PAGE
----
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A guide to self-assessment tax for tradespeople

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It’s nobody’s favourite part of the job, but if you don’t get your tax right it can cause a big headache for you and your business...

The basics of self-assessment tax

Unlike someone who’s employed, whose tax is sorted out by their employer, when you’re self-employed, paying your tax is up to you.

As someone who’s self-employed, you need to pay your tax through the Government’s self-assessment system.

This means instead of tax being deducted automatically from your wages, it’s up to you to submit a tax return to HMRC showing what you earned and what you spent on your business and then make sure you pay your tax.

For most tradespeople, this will be the case, but if you’re not sure whether you should be paying tax via self-assessment or not, use this tool on the Government website.

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How does self-assessment work?

  • Register - First you’ll need to register for self-assessment. You do this on the Government website and then you’ll get sent a letter with your Unique Taxpayer Reference (UTR). You need this to log in to your HMRC account and complete your tax return.
  • Fill in your details - To fill in your tax return, you’ll need to submit information including your earnings for that tax year and any expenses are deducted from that. You only pay tax on what’s left. Put simply, that means if your turnover is £40,000 and you claim £10,000 in allowable expenses, you’ll only pay tax on the remaining £30,000 - known as your taxable profit.
  • Meet the deadline - The deadline to submit online tax returns and pay any tax you owe is usually January 31st so it’s worth making sure you do everything in plenty of time to make sure you’re not late. Sometimes you will be asked to make a ‘payment on account’ so make sure you double check what dates payments are due.
  • Consider getting help - If you can’t face doing it yourself, you can get an accountant to sort your tax out for you. Just remember they’ll charge for their services - around £150 to £250 for one-off help with preparing your filings, or you can retain their services year round for regular help.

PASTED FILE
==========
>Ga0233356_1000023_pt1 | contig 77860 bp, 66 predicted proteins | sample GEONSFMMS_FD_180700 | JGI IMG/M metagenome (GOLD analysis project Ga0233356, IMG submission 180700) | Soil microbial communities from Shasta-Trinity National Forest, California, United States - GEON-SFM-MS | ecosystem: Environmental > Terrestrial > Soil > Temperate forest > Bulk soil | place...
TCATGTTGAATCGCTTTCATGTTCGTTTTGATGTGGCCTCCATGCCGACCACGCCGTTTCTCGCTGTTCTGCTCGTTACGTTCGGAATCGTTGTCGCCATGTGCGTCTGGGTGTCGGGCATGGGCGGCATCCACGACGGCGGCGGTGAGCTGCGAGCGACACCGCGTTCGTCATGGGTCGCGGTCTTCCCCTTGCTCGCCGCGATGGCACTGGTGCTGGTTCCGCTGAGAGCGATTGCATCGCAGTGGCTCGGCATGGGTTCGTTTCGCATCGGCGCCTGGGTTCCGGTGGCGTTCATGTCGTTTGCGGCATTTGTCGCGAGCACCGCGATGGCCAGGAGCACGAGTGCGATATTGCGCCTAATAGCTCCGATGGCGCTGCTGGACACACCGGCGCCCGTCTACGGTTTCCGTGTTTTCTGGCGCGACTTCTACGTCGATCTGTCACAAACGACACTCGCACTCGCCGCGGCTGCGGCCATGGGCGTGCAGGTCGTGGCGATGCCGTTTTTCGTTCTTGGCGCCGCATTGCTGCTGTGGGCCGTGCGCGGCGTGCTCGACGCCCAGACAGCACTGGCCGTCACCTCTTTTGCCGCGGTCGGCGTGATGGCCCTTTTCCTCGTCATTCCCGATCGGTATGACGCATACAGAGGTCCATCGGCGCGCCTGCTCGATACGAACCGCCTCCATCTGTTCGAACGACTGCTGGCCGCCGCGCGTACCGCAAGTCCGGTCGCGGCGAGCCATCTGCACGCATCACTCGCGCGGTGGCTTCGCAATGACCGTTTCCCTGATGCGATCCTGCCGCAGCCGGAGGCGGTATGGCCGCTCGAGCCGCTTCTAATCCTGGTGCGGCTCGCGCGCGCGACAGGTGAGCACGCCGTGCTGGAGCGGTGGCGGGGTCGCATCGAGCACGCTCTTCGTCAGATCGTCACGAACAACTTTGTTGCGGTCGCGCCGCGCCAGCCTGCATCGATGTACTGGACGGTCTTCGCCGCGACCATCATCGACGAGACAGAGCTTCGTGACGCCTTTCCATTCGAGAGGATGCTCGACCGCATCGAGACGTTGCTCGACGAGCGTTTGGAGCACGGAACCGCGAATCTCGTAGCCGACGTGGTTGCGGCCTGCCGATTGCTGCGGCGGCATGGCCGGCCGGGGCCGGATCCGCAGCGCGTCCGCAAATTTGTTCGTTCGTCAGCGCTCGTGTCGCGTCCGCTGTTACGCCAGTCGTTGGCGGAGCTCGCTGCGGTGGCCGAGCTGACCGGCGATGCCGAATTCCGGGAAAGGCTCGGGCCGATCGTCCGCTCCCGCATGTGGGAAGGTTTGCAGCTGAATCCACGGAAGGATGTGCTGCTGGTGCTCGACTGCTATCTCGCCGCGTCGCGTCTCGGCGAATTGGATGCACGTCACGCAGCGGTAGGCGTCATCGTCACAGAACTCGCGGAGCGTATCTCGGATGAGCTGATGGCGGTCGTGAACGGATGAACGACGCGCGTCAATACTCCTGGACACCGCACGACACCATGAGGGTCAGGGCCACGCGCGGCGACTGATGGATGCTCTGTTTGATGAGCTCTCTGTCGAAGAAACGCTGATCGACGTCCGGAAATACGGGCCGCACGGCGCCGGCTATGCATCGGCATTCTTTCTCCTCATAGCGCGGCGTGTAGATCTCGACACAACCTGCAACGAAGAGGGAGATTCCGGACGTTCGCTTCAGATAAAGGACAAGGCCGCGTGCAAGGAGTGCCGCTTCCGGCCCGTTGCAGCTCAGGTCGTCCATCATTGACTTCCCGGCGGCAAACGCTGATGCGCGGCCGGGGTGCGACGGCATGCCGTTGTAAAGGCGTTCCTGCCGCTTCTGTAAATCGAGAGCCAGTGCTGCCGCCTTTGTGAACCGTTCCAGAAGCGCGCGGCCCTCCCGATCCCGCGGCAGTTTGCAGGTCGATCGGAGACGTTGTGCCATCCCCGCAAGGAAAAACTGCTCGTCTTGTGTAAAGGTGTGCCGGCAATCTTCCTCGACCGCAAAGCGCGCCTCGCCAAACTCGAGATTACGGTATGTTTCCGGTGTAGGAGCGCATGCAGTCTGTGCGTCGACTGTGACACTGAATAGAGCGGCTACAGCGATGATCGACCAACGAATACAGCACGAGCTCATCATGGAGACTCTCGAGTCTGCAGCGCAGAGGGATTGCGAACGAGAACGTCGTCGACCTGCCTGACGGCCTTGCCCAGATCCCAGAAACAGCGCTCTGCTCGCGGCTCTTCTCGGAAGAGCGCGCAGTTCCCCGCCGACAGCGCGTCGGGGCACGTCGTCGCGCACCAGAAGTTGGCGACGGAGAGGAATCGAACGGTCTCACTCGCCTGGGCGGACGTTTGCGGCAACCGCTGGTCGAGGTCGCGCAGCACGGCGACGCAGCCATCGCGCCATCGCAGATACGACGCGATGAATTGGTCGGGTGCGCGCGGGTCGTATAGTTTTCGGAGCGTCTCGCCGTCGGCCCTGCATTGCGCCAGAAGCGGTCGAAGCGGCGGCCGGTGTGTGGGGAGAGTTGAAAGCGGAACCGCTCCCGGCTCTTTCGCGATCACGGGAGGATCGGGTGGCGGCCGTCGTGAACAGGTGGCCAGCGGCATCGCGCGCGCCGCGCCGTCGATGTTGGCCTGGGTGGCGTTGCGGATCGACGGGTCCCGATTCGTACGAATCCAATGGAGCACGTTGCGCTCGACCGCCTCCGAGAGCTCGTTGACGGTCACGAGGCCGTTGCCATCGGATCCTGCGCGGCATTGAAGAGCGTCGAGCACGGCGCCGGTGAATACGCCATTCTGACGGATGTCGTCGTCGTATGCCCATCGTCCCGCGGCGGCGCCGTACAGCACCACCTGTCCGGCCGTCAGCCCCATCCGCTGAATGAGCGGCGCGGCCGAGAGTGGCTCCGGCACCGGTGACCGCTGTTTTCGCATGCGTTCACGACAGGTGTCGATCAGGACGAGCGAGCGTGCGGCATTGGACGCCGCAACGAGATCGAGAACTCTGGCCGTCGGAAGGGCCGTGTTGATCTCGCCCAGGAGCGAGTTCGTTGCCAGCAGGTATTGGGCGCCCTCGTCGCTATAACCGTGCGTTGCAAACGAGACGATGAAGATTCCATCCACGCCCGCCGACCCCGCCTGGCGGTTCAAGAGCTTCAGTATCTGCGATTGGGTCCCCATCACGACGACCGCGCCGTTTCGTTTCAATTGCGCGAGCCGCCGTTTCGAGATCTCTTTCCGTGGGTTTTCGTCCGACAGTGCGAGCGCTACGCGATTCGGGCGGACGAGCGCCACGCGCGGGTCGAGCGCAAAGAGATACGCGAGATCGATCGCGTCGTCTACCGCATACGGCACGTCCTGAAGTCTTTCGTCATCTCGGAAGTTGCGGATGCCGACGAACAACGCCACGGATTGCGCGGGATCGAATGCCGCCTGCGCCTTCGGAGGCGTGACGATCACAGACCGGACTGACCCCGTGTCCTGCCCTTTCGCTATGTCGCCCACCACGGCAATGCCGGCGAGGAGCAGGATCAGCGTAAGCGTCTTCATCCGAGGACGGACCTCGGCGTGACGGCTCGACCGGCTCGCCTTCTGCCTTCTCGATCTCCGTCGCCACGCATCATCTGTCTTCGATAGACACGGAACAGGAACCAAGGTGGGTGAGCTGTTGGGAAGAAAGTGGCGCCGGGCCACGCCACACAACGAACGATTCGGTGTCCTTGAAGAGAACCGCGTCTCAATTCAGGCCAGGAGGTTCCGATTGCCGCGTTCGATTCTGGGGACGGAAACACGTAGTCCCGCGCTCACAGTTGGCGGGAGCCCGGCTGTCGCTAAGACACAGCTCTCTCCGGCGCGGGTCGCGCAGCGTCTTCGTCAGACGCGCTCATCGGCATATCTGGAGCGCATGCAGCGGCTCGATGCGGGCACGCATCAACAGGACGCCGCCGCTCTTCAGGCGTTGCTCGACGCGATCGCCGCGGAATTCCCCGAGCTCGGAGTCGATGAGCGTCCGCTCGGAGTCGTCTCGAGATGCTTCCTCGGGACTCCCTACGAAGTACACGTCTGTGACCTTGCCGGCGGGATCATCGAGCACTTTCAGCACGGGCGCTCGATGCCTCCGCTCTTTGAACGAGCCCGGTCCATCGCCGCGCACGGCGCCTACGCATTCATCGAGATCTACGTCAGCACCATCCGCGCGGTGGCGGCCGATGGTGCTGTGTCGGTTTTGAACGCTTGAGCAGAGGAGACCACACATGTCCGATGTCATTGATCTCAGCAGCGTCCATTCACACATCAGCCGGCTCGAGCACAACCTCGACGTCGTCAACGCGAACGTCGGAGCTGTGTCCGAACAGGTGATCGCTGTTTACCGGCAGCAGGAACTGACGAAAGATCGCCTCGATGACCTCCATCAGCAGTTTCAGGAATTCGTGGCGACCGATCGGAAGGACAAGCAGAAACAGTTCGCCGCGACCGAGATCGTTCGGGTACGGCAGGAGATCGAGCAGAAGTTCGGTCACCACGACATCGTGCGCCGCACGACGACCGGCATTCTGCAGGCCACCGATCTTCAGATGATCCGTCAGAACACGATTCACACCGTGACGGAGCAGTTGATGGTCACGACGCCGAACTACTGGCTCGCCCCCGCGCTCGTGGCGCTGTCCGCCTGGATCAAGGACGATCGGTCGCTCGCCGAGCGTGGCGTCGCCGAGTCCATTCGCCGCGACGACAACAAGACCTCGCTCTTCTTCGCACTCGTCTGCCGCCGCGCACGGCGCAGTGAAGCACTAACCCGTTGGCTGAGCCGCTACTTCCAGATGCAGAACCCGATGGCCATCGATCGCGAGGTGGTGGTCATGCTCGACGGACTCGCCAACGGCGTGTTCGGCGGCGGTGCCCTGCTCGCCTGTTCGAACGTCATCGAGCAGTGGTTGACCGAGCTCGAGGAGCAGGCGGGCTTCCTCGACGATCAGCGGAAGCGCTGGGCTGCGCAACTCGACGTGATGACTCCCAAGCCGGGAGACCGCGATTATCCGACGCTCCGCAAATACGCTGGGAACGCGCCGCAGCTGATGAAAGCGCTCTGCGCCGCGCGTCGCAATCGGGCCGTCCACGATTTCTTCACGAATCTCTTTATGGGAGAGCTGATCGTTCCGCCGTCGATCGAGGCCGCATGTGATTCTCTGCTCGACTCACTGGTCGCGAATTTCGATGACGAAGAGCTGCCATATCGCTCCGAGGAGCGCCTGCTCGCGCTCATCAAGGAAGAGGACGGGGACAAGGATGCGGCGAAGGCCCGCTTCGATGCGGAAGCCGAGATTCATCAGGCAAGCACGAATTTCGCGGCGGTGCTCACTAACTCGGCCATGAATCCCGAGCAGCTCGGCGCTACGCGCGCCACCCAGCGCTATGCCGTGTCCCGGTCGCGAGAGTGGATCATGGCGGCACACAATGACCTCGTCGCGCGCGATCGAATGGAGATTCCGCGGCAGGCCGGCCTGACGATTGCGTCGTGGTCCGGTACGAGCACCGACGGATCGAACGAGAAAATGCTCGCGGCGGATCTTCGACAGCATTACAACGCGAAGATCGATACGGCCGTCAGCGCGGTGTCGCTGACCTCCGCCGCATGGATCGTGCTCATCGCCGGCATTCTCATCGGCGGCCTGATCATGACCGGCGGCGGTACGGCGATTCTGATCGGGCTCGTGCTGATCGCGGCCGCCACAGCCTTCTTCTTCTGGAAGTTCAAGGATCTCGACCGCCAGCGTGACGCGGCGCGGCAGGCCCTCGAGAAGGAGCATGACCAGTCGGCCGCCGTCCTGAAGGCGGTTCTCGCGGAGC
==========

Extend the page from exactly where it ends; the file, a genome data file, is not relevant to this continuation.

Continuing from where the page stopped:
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What expenses can I include for self-assessment?

Basically, anything you spent on running your business is an expense. This includes:

  • Materials
  • Tools and equipment
  • Fuel and maintenance and repairs for your work van (if it’s used only for work)
  • Clothing
  • Insurance
  • Office costs
  • Advertising your business, whether that’s ads, your website or business card

To double check what you can and can’t claim as expenses, check out the HMRC site here.

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How to make self-assessment as easy for yourself as possible

  • Record everything - Keep records of your earnings and expenses throughout the tax year. For earnings this will probably be invoices and bank statements, and for expenses you’ll need bills, receipts and statements from trade accounts. A business bank account can help you keep things in one place.
  • Get help - Invest in a bookkeeping app or accounting software - or even an accountant. There are plenty of apps or software out there nowadays that combine your invoices with all your expenses and can even link to your HMRC account. For some people, paying for an accountant is a more time and cost-effective way to sort out their tax return. The choice is yours.
  • Get organised - Stay on top of things every month, and make sure you give yourself plenty of time. You will incur penalty charges if your tax return is late or if you pay your tax bill late, as well as being charged interest on late payments. So make sure you do everything on time.

Tax might be boring, but getting it right is one of the most important things when it comes to running your own business - so it’s worth taking the time to understand.

Accounting and tax